All animal studies complied with the European Community Standard of Care and Use of Laboratory Animals and the Association for Research in Vision and Ophthalmology (ARVO) Statement for the Use of Animals in Ophthalmic and Visual Research. Protocols were approved by the ethical committee of Paris Descartes University.

Animal model

Ten week-old Brown Norway (BN) females rats and Lewis male rats (n=24) were obtained from Elevage Janvier (Le Genest Saint Isle, France). The Lewis rats were anesthetized with a mixture of 125 mg/kg ketamine chlorhydrate (UVA, Ivry-sur-Seine, France) and 5 mg/kg chlorpromazine (Specia Rhône Poulenc, Paris, France). Each animal was systematically weighed before examination and/or experimentation procedures. For corneal transplantation, penetrating keratoplasty (PK) was performed by two corneal surgeons (J.L.B. and N.R.), as previously described [23]. In brief, corneal buttons from the sacrificed BN rats were obtained using a 3.0 mm trepan and were grafted into a 3.0 mm corneal bed in the right eyes of the Lewis rats. The day of surgery was Day 0. Paracentesis was performed before trephination under maximum pupil dilation (tropicamide, Théa, Clermont-Ferrand, France) and the anterior chamber was filled with viscoelastic fluid (Healonid, Pharmacia, Uppsala, Sweden). A 3.0 mm trephination was performed using a biopsy punch and was completed with Vanas scissors. The BN corneal button was secured in place by a 10–0 monofilament 8-path running suture (Ethicon, Saint Stevens-Woluwe, Belgium) with a buried suture knot to limit artifactual vascular growth. No treatment was applied at the end of surgery other than the tested one. In this model, the rejection process was initiated on Day 5 and was completed by Day 14 after PK [24]. Transplanted eyes with intraoperative or immediate post-surgical complications before Day 2 (suture rupture, endophthalmitis, cataract, iris herniation) were excluded and replaced by the next grafted animal on the randomization schedule.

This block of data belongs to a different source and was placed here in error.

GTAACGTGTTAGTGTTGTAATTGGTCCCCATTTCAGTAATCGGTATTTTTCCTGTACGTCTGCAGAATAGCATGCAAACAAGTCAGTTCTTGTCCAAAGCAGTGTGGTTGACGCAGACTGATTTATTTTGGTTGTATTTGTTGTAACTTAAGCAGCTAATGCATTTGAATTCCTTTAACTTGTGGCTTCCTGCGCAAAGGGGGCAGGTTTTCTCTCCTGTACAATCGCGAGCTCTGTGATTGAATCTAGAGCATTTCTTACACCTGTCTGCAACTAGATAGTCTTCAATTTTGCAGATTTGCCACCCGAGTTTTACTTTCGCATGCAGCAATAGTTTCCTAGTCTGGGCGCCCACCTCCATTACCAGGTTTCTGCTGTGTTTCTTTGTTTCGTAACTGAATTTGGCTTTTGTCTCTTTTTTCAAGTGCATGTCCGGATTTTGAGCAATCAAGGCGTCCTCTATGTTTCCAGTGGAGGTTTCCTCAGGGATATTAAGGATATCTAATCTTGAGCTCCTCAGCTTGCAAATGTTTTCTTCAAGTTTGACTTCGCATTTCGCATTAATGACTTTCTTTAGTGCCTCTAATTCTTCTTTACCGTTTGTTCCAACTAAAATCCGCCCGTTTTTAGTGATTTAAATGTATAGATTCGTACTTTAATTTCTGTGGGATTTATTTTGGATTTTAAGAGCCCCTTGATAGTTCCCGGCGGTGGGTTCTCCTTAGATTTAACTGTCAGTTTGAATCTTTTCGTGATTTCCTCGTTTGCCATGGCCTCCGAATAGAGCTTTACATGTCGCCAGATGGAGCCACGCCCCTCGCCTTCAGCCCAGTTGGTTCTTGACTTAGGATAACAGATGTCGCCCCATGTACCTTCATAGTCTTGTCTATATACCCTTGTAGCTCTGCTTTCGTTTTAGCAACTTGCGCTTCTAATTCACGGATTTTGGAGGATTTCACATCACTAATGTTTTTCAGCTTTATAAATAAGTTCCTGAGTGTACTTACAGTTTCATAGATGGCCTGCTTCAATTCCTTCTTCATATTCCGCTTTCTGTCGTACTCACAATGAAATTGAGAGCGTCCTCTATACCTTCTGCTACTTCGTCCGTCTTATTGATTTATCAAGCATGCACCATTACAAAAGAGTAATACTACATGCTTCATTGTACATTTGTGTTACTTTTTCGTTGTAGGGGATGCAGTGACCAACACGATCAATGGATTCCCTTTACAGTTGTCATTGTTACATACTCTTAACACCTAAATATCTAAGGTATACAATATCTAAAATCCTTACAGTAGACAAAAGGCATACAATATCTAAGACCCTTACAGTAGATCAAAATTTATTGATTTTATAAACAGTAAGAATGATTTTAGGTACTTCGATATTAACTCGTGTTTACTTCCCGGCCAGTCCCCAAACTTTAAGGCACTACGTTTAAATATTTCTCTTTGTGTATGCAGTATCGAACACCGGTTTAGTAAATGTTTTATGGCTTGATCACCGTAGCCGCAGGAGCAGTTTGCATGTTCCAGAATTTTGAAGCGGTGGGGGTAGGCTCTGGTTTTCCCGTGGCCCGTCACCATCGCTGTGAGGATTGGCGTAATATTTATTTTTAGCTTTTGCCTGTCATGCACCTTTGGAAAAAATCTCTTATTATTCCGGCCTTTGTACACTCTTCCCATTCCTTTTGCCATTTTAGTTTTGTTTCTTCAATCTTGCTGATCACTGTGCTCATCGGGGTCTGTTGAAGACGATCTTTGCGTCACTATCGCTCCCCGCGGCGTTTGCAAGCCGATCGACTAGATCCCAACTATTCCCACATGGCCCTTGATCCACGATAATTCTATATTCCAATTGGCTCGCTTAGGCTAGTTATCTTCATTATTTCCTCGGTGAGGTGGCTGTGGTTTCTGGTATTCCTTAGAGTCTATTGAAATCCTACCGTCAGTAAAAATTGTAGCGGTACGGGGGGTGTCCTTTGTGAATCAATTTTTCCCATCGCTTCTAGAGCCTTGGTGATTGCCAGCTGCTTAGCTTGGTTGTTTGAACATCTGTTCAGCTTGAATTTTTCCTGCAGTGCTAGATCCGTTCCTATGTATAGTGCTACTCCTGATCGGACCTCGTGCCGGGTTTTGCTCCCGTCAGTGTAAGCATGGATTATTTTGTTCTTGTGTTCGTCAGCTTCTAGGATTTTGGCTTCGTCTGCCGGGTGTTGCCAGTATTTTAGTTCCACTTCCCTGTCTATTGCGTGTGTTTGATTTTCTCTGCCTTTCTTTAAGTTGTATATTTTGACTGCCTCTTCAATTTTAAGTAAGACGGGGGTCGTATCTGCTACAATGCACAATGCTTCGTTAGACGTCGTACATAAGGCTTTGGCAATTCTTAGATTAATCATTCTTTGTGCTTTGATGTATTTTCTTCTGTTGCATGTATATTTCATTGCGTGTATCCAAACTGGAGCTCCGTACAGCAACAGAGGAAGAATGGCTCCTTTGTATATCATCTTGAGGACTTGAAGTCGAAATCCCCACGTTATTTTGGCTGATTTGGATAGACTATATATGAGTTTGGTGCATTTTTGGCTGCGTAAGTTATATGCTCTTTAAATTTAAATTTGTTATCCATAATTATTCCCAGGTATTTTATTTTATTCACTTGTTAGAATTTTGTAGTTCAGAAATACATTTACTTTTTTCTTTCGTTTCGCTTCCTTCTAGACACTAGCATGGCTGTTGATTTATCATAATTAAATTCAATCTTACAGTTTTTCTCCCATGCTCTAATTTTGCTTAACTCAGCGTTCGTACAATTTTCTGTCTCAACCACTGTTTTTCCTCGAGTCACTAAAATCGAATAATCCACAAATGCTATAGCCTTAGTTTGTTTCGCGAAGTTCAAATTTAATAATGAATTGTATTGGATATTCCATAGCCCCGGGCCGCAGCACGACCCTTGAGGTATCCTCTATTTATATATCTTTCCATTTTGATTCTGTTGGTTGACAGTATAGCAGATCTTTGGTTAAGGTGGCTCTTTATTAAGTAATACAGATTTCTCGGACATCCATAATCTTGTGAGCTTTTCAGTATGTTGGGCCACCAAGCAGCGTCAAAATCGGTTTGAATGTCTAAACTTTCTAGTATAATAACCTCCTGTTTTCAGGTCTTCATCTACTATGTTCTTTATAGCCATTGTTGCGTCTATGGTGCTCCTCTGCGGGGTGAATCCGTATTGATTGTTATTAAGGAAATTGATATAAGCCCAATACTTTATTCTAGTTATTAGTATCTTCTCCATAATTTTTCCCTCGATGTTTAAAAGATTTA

Neutralizing VEGF agent